By the way, the EBA defines 3 levels of bonsai quality: A-B-C classes. A beginning bonsai will be judged according to the C system, where the emphasis lay in judging each elements of the bonsai individually: nebari, tachiagari, branches, taper, pot, etc. (your 'Techniques' elements). You select 4 elements, TAP selects 16 'technical elements', plus 4 'esthetical elements': balance, naturallness, depth, and harmony. After scoring a minimal C scores, the bonsai may take a step further, and becomes a B bonsai. Here, more esthetical points will be judges, maybe with more depth and division (I only has the C criteria so I can't tell you in details about this). Finally, a A level bonsai will not be judged by any rational number or aspect or element, but pure by intuition (100% esthetical).


Nice system. The only drawback I see is that it is very tedious. I know that some people prefer to use a questionnaire with 50 different criteria. The other extreme is the simplest scoring system, with one single score, based on intuition. And there is the whole scale of compexity between the two extremes.
My goal was to create something as simple as possible, but not too simplistic.
I consider your ideas all very good, worthy of implementing.
Cheers,
Attila


Top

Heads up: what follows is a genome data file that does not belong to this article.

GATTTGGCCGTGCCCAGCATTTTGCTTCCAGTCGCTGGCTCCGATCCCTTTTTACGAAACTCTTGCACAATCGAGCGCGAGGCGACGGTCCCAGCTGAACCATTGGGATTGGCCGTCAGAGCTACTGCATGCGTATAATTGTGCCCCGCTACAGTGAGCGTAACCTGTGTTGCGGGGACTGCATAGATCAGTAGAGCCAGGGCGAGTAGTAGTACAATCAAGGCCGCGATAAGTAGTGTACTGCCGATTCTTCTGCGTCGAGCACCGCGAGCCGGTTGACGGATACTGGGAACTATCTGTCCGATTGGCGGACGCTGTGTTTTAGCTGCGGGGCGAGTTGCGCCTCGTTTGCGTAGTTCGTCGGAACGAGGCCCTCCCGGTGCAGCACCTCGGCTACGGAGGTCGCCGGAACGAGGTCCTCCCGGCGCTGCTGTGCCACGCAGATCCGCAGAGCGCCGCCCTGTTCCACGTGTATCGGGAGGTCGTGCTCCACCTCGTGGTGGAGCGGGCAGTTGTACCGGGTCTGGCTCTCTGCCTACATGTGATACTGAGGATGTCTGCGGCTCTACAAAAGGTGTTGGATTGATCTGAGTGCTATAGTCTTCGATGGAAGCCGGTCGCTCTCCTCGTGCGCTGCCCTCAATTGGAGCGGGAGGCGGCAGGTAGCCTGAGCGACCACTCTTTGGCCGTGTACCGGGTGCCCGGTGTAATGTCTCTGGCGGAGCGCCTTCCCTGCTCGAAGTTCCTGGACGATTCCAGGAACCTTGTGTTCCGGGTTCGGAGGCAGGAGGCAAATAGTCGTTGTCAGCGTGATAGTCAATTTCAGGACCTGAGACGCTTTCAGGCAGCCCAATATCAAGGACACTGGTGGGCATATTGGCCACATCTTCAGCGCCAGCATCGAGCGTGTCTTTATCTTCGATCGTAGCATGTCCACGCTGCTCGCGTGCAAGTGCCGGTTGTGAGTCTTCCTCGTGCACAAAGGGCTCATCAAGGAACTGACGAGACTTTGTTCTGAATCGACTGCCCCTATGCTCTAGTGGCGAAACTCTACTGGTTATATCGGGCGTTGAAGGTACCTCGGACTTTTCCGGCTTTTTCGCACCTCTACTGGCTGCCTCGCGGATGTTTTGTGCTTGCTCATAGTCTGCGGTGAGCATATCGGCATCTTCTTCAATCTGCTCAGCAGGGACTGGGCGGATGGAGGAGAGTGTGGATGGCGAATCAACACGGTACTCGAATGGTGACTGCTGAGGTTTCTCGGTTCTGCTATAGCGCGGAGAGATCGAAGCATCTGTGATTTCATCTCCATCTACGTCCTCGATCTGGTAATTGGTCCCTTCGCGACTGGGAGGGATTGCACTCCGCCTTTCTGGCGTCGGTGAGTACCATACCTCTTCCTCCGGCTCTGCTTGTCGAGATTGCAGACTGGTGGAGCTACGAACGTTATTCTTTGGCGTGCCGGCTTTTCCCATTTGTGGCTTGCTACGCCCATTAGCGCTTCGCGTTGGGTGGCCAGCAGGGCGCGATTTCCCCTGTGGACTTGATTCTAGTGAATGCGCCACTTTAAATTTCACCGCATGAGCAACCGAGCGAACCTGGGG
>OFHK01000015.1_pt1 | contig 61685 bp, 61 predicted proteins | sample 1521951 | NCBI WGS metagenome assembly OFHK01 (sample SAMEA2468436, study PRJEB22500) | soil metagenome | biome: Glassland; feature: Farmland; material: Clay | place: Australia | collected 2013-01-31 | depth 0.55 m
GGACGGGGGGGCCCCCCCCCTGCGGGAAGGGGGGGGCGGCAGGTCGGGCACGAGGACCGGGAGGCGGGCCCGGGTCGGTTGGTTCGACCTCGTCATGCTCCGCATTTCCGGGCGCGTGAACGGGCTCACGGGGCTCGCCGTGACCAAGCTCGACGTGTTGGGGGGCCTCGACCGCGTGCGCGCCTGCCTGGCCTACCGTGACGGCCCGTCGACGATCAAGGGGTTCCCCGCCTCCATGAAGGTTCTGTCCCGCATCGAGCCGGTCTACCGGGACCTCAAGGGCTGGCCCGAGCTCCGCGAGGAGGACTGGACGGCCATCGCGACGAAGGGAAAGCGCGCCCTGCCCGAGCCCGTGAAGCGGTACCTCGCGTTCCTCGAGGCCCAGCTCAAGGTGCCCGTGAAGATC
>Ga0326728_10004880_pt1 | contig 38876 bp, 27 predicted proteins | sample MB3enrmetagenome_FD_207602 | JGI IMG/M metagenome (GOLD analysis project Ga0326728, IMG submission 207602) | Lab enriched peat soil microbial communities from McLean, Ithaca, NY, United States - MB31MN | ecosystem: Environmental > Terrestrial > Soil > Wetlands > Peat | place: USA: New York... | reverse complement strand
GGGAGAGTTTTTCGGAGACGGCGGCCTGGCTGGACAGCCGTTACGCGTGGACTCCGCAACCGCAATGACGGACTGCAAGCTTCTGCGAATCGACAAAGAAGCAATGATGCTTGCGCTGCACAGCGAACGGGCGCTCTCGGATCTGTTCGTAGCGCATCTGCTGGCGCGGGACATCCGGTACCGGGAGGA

Profile  
 
 Post subject: Re:
PostPosted: Wed Oct 03, 2007 1:38 pm 
Offline

Joined: Mon Sep 12, 2005 4:00 am
Posts: 38
Attila Soos wrote:
The judges may not want to have such a discussion with each-other. They may feel that questioning their decisions means questioning their competency. Or there could be other logistical problems. But if the judges agree to it gladly, then this may be a very good idea to implement.


This sounds logical but in fact not at all.
By pusblishing all scores, the judges now interacts with everybody, so what is the point not to talk about his/her scores. If I was a judge, I like the opportunity to correct my "mistakes" earlier in the judging proces than afterwards.


Last edited by Ron Sudiono on Thu Oct 04, 2007 1:41 am, edited 1 time in total.

Top
 Profile  
 
Display posts from previous:  Sort by  
Forum locked This topic is locked, you cannot edit posts or make further replies.  [ 18 posts ]  Go to page 1, 2  Next

All times are UTC - 5 hours [ DST ]


Who is online

Users browsing this forum: No registered users and 1 guest


You cannot post new topics in this forum
You cannot reply to topics in this forum
You cannot edit your posts in this forum
You cannot delete your posts in this forum
You cannot post attachments in this forum

Search for:
Copyright 2006-2008 The Art of Bonsai Project.
All rights reserved.
Original MSSimplicity Theme created by Matt Sims © 2004
Powered by phpBB © 2000, 2002, 2005, 2007 phpBB Group